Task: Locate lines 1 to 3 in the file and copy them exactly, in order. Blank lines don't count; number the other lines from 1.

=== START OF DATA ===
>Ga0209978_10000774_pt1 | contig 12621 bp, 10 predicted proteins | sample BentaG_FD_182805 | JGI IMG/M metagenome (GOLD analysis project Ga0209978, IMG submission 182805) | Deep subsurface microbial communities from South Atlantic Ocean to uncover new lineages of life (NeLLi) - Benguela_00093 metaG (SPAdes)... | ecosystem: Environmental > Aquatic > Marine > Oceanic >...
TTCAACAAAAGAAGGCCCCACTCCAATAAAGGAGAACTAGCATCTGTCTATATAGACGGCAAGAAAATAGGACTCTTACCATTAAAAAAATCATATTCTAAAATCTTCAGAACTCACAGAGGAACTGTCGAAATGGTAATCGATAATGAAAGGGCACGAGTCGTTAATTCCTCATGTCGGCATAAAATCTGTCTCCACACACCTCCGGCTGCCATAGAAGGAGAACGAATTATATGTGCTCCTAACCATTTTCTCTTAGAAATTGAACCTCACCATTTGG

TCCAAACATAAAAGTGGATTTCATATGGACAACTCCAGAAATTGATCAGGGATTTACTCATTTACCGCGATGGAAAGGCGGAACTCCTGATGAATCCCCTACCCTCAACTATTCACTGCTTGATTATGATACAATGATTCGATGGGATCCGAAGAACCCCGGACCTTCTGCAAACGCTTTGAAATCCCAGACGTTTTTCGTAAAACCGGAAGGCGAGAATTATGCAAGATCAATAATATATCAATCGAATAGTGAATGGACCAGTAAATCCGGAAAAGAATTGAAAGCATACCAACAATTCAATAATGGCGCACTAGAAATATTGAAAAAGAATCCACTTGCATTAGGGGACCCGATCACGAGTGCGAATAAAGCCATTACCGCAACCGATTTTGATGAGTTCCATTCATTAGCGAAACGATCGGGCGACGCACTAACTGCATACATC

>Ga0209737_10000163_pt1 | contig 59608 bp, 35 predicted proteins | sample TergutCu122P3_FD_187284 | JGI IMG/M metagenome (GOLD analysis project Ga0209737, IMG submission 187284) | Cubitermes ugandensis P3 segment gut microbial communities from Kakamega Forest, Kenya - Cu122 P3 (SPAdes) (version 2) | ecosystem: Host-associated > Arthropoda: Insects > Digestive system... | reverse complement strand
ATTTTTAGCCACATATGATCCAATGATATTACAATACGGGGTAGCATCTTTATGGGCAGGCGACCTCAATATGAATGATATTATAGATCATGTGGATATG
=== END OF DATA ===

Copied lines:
>Ga0209978_10000774_pt1 | contig 12621 bp, 10 predicted proteins | sample BentaG_FD_182805 | JGI IMG/M metagenome (GOLD analysis project Ga0209978, IMG submission 182805) | Deep subsurface microbial communities from South Atlantic Ocean to uncover new lineages of life (NeLLi) - Benguela_00093 metaG (SPAdes)... | ecosystem: Environmental > Aquatic > Marine > Oceanic >...
TTCAACAAAAGAAGGCCCCACTCCAATAAAGGAGAACTAGCATCTGTCTATATAGACGGCAAGAAAATAGGACTCTTACCATTAAAAAAATCATATTCTAAAATCTTCAGAACTCACAGAGGAACTGTCGAAATGGTAATCGATAATGAAAGGGCACGAGTCGTTAATTCCTCATGTCGGCATAAAATCTGTCTCCACACACCTCCGGCTGCCATAGAAGGAGAACGAATTATATGTGCTCCTAACCATTTTCTCTTAGAAATTGAACCTCACCATTTGG

TCCAAACATAAAAGTGGATTTCATATGGACAACTCCAGAAATTGATCAGGGATTTACTCATTTACCGCGATGGAAAGGCGGAACTCCTGATGAATCCCCTACCCTCAACTATTCACTGCTTGATTATGATACAATGATTCGATGGGATCCGAAGAACCCCGGACCTTCTGCAAACGCTTTGAAATCCCAGACGTTTTTCGTAAAACCGGAAGGCGAGAATTATGCAAGATCAATAATATATCAATCGAATAGTGAATGGACCAGTAAATCCGGAAAAGAATTGAAAGCATACCAACAATTCAATAATGGCGCACTAGAAATATTGAAAAAGAATCCACTTGCATTAGGGGACCCGATCACGAGTGCGAATAAAGCCATTACCGCAACCGATTTTGATGAGTTCCATTCATTAGCGAAACGATCGGGCGACGCACTAACTGCATACATC